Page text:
Lindsay Pope (IIML, Victoria University of Wellington, New Zealand)
The coast is a scribble. Stars are stored in a wooden box on my shelf. It is more black than white here. Like algebra but colder.
The hut’s walls are a ghetto of mice. Those I catch become whiskers of smoke in the firebox.
I attend to the scratching radio.
This is not my dream.
The short days are long here. Morse code stutters in my aerial.
Every door of the home of the wind has been thrown open. An albatross turns the world on a dip of its wing. It has learnt the axioms of the air.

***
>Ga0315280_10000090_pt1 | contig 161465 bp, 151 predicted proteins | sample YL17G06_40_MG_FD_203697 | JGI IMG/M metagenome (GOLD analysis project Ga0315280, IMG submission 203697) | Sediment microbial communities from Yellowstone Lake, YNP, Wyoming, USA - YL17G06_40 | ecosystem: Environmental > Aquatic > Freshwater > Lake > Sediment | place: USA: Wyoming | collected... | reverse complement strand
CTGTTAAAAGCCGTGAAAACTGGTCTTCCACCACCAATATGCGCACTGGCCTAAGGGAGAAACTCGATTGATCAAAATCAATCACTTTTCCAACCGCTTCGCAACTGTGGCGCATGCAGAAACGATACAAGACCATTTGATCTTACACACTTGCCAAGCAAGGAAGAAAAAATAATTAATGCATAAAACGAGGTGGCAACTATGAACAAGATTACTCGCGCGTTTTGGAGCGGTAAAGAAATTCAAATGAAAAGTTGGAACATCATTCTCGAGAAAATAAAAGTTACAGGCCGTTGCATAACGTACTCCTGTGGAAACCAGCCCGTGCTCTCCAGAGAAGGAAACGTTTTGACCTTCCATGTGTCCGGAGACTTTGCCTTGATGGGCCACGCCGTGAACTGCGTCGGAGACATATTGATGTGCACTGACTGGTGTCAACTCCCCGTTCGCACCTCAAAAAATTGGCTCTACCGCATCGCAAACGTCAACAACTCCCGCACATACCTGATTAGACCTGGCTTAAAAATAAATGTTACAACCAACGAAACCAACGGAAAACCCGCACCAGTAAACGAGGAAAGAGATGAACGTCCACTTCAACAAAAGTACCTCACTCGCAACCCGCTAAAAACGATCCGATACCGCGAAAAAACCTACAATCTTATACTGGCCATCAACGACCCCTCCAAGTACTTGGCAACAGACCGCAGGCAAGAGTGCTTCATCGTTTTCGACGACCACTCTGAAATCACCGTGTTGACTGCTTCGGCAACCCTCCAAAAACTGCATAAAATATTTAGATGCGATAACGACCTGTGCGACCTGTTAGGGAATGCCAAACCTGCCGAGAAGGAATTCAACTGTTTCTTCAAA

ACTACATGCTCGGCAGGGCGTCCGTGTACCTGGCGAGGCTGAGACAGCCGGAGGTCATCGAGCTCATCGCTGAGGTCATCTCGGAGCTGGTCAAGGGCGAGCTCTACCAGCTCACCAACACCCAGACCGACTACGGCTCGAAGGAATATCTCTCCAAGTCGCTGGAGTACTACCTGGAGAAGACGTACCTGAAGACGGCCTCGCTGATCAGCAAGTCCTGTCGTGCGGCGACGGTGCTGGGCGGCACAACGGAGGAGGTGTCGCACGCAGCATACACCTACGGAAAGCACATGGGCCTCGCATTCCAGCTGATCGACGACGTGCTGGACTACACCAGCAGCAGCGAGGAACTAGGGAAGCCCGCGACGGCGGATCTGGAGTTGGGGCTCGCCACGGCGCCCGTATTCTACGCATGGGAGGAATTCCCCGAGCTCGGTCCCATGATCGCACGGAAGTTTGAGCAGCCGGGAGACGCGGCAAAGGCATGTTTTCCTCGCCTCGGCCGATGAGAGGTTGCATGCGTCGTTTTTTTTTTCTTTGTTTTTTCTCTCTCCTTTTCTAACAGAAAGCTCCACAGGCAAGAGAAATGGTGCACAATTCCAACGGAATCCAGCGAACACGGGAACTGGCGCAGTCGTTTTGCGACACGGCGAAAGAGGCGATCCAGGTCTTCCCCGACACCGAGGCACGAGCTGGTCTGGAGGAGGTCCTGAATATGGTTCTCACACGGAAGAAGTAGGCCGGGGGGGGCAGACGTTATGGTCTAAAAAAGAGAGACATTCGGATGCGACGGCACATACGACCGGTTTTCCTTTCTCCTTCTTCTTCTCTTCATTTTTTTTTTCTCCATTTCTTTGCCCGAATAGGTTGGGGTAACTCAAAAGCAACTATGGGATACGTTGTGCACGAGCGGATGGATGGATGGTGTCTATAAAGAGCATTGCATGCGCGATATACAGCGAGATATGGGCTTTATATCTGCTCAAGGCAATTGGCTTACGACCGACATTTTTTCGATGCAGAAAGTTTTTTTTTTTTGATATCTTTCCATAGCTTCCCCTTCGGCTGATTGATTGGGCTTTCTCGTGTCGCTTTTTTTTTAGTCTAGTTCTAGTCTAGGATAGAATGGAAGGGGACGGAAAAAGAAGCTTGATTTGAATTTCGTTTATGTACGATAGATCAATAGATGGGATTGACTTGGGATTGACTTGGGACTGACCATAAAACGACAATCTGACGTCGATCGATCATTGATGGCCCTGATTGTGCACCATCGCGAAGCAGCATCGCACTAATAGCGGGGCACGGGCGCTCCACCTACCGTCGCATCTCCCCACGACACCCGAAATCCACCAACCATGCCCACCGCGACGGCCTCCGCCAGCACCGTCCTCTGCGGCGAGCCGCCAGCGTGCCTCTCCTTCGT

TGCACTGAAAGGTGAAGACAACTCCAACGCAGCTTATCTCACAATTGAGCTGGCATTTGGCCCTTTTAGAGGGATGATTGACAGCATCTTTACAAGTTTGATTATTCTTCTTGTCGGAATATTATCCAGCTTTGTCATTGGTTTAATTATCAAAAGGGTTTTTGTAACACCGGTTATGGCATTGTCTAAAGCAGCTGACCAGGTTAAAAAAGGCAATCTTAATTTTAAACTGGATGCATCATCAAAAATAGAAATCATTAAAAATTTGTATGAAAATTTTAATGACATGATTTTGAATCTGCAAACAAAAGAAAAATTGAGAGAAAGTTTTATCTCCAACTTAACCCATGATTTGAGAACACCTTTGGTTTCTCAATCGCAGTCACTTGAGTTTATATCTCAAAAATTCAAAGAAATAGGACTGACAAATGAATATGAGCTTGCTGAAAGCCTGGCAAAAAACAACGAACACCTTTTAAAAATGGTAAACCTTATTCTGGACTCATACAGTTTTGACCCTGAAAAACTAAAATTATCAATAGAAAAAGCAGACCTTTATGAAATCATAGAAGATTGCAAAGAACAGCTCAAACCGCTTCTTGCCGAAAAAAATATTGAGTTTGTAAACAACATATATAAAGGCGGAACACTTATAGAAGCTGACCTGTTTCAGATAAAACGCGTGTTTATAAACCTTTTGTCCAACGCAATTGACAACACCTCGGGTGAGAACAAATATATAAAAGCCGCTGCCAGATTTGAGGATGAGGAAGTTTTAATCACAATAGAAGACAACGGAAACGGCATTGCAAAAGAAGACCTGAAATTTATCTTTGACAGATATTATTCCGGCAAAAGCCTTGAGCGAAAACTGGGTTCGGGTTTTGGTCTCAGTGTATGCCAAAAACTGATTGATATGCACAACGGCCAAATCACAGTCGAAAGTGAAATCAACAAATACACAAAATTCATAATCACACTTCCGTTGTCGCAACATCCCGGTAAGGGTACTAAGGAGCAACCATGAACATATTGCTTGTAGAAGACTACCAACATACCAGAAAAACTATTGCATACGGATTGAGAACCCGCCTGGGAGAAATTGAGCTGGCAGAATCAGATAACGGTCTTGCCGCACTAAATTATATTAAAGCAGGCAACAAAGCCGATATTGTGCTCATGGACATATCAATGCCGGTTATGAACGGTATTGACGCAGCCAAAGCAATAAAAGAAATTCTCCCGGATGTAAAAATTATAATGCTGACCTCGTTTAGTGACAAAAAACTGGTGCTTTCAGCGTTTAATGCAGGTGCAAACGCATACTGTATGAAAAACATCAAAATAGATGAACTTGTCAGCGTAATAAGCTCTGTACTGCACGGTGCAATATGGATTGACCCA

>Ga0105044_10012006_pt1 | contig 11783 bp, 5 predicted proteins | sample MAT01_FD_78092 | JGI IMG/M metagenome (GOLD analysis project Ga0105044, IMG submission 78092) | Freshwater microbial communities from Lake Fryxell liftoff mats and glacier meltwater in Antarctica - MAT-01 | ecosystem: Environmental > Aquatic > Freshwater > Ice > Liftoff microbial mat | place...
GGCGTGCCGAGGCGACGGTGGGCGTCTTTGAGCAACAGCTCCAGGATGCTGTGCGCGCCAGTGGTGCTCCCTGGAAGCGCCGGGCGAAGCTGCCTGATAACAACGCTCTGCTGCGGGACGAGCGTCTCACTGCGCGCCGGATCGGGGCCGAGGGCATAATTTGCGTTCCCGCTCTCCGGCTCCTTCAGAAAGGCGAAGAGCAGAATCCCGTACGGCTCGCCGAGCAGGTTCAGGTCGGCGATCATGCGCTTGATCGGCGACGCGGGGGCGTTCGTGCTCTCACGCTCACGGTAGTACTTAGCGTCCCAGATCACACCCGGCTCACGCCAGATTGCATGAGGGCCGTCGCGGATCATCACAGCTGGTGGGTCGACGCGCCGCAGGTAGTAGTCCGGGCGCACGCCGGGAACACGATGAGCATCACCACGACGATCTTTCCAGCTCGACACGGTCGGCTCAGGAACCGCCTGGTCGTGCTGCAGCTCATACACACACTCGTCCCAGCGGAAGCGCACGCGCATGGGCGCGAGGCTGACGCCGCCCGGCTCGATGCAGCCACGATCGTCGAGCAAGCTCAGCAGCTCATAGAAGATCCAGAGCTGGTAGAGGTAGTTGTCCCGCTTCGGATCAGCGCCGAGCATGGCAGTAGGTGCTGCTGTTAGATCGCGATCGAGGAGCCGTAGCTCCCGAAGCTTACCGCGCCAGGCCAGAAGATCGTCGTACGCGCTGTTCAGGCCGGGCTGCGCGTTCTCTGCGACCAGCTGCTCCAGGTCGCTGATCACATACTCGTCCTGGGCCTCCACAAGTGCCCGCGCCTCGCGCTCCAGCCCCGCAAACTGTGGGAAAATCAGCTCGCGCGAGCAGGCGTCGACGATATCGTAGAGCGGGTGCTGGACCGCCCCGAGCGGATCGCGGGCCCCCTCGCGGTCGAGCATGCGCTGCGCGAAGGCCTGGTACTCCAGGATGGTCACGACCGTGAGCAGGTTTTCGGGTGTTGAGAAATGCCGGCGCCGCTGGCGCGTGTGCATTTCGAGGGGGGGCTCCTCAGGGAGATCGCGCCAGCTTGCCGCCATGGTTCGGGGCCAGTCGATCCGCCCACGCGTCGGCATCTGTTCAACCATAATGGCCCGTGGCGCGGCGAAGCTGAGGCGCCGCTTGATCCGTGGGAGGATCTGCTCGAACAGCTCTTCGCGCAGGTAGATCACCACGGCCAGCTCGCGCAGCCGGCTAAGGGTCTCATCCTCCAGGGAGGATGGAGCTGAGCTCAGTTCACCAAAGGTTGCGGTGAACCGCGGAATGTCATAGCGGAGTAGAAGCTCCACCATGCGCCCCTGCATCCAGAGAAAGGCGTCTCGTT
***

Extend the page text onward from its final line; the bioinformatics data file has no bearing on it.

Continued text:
Mice crawl in the pockets of my sleep.
I wake, clutching a stick of chalk. Each day a tally mark.
The mice have all but disappeared.
Clouds, black as slate, are heavy with names. They fall upon roof clutching ash.
On short wave the radio coughs all night long.
I have lost the frequency.
Lindsay Pope is currently studying creative writing at IIML, Victoria University of Wellington. His current work is informed by the human history of New Zealand’s sub-Antarctic islands.